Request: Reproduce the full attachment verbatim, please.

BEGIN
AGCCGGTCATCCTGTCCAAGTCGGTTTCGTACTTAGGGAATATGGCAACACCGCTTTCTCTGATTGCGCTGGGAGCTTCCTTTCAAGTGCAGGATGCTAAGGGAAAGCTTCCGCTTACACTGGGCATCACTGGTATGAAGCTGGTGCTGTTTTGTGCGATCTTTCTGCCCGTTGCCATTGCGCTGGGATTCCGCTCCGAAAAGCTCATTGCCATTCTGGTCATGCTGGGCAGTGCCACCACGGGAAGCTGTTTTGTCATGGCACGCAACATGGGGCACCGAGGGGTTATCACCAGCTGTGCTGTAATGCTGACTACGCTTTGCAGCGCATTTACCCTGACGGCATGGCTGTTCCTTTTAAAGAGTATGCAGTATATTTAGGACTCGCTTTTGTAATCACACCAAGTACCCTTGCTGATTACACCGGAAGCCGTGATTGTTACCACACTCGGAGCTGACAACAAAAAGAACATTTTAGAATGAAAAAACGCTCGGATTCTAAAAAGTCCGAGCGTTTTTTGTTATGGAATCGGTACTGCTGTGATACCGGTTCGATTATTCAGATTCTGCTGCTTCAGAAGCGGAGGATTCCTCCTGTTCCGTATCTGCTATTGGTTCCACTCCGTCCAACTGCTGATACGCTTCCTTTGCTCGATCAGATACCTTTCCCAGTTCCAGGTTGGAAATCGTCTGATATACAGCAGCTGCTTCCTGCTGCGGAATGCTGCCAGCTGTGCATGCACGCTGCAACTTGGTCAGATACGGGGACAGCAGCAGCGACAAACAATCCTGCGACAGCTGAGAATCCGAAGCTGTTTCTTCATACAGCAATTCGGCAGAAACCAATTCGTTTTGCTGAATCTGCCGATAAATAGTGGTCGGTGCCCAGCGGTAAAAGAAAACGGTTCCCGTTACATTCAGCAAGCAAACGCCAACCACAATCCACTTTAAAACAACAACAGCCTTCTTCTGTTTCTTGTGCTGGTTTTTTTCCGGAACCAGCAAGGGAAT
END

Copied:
AGCCGGTCATCCTGTCCAAGTCGGTTTCGTACTTAGGGAATATGGCAACACCGCTTTCTCTGATTGCGCTGGGAGCTTCCTTTCAAGTGCAGGATGCTAAGGGAAAGCTTCCGCTTACACTGGGCATCACTGGTATGAAGCTGGTGCTGTTTTGTGCGATCTTTCTGCCCGTTGCCATTGCGCTGGGATTCCGCTCCGAAAAGCTCATTGCCATTCTGGTCATGCTGGGCAGTGCCACCACGGGAAGCTGTTTTGTCATGGCACGCAACATGGGGCACCGAGGGGTTATCACCAGCTGTGCTGTAATGCTGACTACGCTTTGCAGCGCATTTACCCTGACGGCATGGCTGTTCCTTTTAAAGAGTATGCAGTATATTTAGGACTCGCTTTTGTAATCACACCAAGTACCCTTGCTGATTACACCGGAAGCCGTGATTGTTACCACACTCGGAGCTGACAACAAAAAGAACATTTTAGAATGAAAAAACGCTCGGATTCTAAAAAGTCCGAGCGTTTTTTGTTATGGAATCGGTACTGCTGTGATACCGGTTCGATTATTCAGATTCTGCTGCTTCAGAAGCGGAGGATTCCTCCTGTTCCGTATCTGCTATTGGTTCCACTCCGTCCAACTGCTGATACGCTTCCTTTGCTCGATCAGATACCTTTCCCAGTTCCAGGTTGGAAATCGTCTGATATACAGCAGCTGCTTCCTGCTGCGGAATGCTGCCAGCTGTGCATGCACGCTGCAACTTGGTCAGATACGGGGACAGCAGCAGCGACAAACAATCCTGCGACAGCTGAGAATCCGAAGCTGTTTCTTCATACAGCAATTCGGCAGAAACCAATTCGTTTTGCTGAATCTGCCGATAAATAGTGGTCGGTGCCCAGCGGTAAAAGAAAACGGTTCCCGTTACATTCAGCAAGCAAACGCCAACCACAATCCACTTTAAAACAACAACAGCCTTCTTCTGTTTCTTGTGCTGGTTTTTTTCCGGAACCAGCAAGGGAAT